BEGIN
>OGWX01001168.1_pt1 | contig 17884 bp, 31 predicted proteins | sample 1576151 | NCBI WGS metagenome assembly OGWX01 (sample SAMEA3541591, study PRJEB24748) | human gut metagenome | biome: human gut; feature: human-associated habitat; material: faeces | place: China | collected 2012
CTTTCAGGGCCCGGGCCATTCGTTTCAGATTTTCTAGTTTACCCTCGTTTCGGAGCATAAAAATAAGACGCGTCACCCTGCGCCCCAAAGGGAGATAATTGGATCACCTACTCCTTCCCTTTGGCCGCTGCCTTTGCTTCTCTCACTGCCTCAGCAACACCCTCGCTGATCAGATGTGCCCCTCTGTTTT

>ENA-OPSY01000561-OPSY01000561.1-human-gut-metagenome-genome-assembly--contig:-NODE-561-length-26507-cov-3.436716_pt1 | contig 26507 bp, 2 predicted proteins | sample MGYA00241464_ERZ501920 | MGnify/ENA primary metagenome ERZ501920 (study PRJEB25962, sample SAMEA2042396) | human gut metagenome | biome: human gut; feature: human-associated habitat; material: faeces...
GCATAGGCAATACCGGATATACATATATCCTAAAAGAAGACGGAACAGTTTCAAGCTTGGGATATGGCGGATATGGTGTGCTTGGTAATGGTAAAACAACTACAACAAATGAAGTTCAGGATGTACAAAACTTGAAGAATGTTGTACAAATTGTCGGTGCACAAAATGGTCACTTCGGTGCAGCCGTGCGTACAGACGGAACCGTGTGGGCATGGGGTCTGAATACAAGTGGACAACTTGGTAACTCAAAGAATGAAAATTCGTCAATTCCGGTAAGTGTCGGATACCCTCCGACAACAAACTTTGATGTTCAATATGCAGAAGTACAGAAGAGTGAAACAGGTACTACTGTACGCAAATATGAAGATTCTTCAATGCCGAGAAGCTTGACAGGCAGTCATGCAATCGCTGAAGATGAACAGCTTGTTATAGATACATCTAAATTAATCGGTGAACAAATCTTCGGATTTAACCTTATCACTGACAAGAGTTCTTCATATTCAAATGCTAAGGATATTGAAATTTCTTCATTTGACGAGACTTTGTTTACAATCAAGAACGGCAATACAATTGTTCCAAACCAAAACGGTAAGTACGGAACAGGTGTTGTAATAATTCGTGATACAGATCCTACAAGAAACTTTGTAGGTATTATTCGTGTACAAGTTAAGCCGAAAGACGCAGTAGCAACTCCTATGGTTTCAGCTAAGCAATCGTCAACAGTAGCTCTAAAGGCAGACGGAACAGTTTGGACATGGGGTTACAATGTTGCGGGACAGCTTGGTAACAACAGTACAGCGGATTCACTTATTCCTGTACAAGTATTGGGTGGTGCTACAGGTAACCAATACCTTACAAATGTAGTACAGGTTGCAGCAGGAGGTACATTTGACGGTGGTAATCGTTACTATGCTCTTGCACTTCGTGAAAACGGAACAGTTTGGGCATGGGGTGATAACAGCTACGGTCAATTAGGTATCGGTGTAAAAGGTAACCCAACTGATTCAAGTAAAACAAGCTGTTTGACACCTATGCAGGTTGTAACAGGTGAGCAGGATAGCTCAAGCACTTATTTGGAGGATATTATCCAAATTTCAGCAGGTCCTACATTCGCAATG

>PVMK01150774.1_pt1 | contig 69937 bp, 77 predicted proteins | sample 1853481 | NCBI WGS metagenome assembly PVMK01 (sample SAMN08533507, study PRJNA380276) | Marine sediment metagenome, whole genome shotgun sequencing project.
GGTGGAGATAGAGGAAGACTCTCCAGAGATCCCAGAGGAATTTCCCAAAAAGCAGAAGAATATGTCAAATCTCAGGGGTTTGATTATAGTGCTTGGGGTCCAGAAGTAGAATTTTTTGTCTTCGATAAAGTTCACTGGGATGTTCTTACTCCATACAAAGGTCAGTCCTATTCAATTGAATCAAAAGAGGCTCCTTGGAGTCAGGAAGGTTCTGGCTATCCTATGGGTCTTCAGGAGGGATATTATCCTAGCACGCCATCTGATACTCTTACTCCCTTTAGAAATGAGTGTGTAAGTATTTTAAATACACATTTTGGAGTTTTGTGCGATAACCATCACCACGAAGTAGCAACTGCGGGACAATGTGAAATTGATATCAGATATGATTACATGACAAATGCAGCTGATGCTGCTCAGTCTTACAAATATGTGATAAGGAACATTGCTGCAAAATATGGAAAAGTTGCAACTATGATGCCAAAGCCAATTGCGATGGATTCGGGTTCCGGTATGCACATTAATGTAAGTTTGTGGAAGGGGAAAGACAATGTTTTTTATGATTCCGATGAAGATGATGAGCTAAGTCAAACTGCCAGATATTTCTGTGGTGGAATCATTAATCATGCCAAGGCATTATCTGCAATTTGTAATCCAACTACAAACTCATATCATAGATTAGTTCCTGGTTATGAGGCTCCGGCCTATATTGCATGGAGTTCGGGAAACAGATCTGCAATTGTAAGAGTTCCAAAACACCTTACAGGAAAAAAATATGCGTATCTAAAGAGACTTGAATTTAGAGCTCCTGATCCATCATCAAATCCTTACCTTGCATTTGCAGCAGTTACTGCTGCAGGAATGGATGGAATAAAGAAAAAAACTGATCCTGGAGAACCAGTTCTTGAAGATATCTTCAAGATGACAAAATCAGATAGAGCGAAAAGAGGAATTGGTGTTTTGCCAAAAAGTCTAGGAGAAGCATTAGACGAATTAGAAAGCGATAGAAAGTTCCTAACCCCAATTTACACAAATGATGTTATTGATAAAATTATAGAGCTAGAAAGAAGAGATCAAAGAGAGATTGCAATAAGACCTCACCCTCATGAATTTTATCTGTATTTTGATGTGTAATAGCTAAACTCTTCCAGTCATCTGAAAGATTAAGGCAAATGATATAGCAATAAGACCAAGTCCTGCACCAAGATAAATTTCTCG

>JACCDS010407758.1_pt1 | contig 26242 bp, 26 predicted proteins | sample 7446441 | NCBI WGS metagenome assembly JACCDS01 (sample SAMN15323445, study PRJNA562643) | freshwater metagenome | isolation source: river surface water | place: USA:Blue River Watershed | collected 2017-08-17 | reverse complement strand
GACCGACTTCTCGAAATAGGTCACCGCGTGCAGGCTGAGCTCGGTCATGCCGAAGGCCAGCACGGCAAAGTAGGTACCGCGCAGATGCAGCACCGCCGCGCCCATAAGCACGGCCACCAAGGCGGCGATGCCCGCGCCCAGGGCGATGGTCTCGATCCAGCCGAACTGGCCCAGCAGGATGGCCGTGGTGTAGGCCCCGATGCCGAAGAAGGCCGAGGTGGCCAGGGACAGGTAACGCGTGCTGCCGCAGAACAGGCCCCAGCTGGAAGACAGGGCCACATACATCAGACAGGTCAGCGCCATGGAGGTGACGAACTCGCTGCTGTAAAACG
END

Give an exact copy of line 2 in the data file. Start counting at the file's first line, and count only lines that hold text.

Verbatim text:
CTTTCAGGGCCCGGGCCATTCGTTTCAGATTTTCTAGTTTACCCTCGTTTCGGAGCATAAAAATAAGACGCGTCACCCTGCGCCCCAAAGGGAGATAATTGGATCACCTACTCCTTCCCTTTGGCCGCTGCCTTTGCTTCTCTCACTGCCTCAGCAACACCCTCGCTGATCAGATGTGCCCCTCTGTTTT